Most marketers are obsessed with keyword traffic volume (also called keyword search volume).

The higher the better. Or, at least, that’s the common M.O. you’ll encounter.

People think higher traffic volume = more people searching for the keyword = more traffic coming to their pages optimized and ranking for that keyword.

But, what if bigger, higher, and more aren’t what you should be looking for in keyword traffic volume? ❗❓

What if high traffic volume doesn’t mean what you think it does? What if it’s just a vanity metric?!

If at this point you’re thinking “Julia has lost her mind!” – stay with me.

I’m here to make a case for those keywords on the low end of traffic volume. I’ll also dive into what keyword traffic volume means, how to find GREAT keywords for your niche and audience, and recommend some amazing tools that will help get the job done.

Still skeptical about how low traffic volume can be desirable for keywords? Let me explain…

Understanding keyword traffic volume

What Is Keyword Traffic Volume? What Does It Mean?

Keyword traffic volume, or keyword search volume, is a metric that reports the average number of people entering a given keyword into a search engine over a specific period.

For example, if you look up the keyword “SEO content writing” in a tool like SEMrush, you’ll see immediately the keyword traffic volume is 1K.

keyword traffic volume for seo content writing

Note the database is set to the United States – this means, on average, 1,000 people in the U.S. searched this keyword on Google in one month (in this case, February 2020).

Why does this information matter? Because targeting a keyword with X search volume means you have the potential to draw X number of people to a page optimized for that keyword.

Let’s say you optimize and publish a comprehensive blog targeting the keyword “SEO content writing.” If you rank in the top 5 results, there’s a good chance of earning a click from at least a few of those 1K searchers typing that keyword into Google.

Now that you understand what keyword traffic volume means, let’s look at the difference between two keywords, one with high traffic volume and one with low traffic volume.

What if high keyword traffic volume is just a vanity metric?! If you’re currently thinking '@JuliaEMcCoy has lost her mind!' – just one minute. She's here to make a case for those keywords on the low end of traffic volume. Click To Tweet

We’ll also discuss why high traffic volume is often just a vanity metric. A lot of the time, targeting high volume keywords will do nothing for your ROI or bottom-line.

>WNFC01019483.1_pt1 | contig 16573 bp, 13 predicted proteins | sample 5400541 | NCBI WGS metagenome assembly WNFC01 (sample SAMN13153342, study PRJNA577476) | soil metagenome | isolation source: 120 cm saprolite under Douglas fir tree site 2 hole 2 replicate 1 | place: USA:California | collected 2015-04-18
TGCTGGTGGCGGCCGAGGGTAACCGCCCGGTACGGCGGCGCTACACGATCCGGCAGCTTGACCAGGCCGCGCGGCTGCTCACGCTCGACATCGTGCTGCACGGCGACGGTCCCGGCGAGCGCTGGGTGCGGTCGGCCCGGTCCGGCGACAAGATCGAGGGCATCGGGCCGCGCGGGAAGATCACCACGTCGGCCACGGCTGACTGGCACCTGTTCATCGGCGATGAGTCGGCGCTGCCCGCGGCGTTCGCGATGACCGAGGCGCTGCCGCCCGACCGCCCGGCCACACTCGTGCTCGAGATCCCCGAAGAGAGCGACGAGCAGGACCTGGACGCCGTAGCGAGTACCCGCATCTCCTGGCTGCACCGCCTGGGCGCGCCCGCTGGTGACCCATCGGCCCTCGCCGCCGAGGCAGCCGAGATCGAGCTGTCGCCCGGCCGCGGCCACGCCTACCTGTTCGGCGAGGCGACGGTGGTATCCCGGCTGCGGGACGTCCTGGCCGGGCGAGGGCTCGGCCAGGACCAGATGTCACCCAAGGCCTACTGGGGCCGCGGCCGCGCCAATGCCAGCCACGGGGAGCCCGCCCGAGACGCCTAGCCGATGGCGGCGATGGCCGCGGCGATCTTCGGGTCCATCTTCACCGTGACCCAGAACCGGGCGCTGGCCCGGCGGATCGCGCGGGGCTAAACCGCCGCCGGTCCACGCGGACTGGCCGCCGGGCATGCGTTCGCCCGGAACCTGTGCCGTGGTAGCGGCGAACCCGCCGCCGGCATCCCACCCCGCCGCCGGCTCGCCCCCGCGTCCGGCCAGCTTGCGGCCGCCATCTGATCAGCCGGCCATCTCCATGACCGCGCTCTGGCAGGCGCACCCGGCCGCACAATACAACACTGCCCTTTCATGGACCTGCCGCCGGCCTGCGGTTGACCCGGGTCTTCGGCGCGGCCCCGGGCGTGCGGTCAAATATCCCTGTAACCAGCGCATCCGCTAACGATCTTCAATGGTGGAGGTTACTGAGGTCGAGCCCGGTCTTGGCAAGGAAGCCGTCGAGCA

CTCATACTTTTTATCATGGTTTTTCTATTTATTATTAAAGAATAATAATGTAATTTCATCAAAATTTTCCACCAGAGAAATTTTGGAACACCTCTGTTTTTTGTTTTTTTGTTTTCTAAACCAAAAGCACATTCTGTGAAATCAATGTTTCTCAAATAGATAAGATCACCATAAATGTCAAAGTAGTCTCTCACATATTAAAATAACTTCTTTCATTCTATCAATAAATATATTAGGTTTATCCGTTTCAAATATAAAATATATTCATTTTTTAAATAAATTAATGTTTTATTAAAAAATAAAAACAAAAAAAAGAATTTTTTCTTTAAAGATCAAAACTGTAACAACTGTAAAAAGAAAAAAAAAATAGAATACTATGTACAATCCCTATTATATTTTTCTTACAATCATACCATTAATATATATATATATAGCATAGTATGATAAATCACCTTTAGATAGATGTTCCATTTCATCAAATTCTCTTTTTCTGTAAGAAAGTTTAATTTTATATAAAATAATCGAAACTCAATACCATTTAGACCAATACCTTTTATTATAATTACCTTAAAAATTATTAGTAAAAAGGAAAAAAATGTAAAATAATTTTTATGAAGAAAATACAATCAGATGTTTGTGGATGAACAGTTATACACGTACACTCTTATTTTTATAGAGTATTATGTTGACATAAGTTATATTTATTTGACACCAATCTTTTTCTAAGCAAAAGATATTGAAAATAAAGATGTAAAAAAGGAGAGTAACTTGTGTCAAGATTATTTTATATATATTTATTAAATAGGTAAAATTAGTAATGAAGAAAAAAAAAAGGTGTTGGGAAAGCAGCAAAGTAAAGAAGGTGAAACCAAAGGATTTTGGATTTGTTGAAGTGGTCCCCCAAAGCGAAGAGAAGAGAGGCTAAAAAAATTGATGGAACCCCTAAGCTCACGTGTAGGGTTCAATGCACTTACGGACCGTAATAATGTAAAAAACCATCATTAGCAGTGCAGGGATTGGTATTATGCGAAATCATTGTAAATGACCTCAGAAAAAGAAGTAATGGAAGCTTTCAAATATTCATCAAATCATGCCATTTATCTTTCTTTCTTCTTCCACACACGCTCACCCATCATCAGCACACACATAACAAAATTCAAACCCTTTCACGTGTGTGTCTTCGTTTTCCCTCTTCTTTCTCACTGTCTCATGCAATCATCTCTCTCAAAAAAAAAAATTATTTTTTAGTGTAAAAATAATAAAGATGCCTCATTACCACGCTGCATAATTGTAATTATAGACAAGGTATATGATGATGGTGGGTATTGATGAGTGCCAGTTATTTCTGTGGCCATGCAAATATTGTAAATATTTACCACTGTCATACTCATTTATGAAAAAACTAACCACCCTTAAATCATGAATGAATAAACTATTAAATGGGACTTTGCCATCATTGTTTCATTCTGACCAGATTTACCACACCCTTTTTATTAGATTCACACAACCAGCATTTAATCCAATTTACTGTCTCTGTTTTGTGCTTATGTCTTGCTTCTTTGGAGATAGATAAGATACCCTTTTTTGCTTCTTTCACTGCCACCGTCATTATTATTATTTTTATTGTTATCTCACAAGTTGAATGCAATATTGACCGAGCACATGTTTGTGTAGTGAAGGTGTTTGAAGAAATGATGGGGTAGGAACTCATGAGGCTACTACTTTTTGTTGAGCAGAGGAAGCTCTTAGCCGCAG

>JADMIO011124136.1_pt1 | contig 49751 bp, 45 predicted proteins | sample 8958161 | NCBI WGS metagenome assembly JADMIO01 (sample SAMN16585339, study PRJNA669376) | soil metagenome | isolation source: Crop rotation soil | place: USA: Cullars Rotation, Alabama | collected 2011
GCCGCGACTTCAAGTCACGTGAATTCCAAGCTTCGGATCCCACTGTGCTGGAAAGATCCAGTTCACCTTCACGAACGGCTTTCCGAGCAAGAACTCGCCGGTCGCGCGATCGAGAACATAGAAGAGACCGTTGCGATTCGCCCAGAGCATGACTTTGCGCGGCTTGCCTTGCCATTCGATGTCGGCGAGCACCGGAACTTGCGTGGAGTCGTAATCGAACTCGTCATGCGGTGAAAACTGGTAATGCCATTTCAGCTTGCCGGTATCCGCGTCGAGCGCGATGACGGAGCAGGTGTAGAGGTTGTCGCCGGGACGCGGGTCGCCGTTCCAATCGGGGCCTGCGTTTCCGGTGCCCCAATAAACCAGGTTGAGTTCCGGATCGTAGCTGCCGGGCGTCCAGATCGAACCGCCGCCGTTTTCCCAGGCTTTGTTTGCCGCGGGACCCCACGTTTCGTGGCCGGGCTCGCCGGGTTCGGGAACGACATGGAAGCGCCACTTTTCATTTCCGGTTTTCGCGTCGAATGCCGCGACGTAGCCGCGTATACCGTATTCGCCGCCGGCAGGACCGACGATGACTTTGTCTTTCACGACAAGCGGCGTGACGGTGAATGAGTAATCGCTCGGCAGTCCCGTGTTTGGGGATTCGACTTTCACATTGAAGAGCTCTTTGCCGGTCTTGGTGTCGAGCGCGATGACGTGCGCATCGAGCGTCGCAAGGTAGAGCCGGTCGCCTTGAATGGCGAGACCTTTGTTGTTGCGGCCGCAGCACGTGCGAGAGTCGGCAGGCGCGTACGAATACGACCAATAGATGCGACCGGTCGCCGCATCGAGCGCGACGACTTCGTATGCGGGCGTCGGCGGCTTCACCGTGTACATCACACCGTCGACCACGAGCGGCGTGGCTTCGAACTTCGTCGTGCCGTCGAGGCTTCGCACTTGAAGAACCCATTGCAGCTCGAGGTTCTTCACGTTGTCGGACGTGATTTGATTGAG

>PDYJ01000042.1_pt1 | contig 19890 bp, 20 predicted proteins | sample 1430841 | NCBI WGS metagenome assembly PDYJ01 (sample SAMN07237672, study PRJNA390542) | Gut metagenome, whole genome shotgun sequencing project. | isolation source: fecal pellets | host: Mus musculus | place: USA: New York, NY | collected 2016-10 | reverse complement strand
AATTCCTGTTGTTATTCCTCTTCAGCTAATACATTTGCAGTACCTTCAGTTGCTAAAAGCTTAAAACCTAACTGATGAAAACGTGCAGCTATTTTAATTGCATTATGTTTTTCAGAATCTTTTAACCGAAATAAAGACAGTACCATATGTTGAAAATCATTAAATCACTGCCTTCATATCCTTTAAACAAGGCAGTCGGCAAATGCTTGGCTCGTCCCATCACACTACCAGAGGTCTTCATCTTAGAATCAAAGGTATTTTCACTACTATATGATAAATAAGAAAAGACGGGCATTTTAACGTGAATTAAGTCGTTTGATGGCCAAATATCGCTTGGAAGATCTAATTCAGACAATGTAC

High keyword traffic volume is often a vanity metric

#Truthbomb - high keyword traffic volume is often just a vanity metric. A lot of the time, targeting high volume keywords will do nothing for your ROI or bottom-line. Learn more here Click To Tweet

1. High vs. Low Keyword Traffic Volume: How They Map to Search Intent (and Why It Matters)

There’s a reason why keywords with exploding search volume are so popular for SEO.

Example: “SEO”. This keyword has a traffic volume of 135K.

keyword traffic volume for seo

Why? It’s a general, informational type of search. That means the people looking up that keyword have little-to-zero buying intent. Instead, they just need information – and in some cases, the SERP itself has enough information to satisfy that need.

To drive my point home, let’s look at the click data for this keyword on Ahrefs:

Ahrefs click data for seo

Sure, people search this keyword at least 135,000 times in one month. BUT, only 34% of those searches ended in a person clicking on one of the results.

Why might this be true?

Guess #1: People looking up “SEO” just need a simple definition. They might not know what the acronym stands for. Luckily, Google pulled a definition from Wikipedia and featured it on the SERP in a Knowledge Panel.

keyword appears in Google in a knowledge panel

Boom. There’s the answer. No clicking required.

Guess #2: There are multiple guides on “what is SEO” on the SERP for this keyword (see below). When people DO click, they’re clicking on a few results to find the best answer to that question.

SERP for seo

Now, let’s look at a narrower keyword with lower traffic volume: “local SEO for small business”. According to SEMrush, it has a traffic volume of 210.

keyword traffic volume for local seo for small business

This keyword is long-tail, which means it has more than 3 words in a phrase. It’s also narrower in scope because it gets more specific: not just SEO but local SEO – not for everyone, but for a small business.

“Local SEO for small business” is so low-competition, there isn’t enough data to populate the click trends in Ahrefs:

click data for keyword in Ahrefs

However, we can see that the top result for this keyword is getting 23 visitors/month from this SERP.

keyword traffic data

Those 23 visitors have higher buying intent (or commercial intent) behind their search. Generally, the more specific the search term, the higher the buyer intent and interest. Those people could turn into a sale.

In contrast, most of the 135-165K searching “SEO” have very low buying intent, if any at all.

Which keyword makes more sense to target to you – especially if you’re a small brand focused on growth?

2. Why High Search Volume Keywords Aren’t Necessarily Better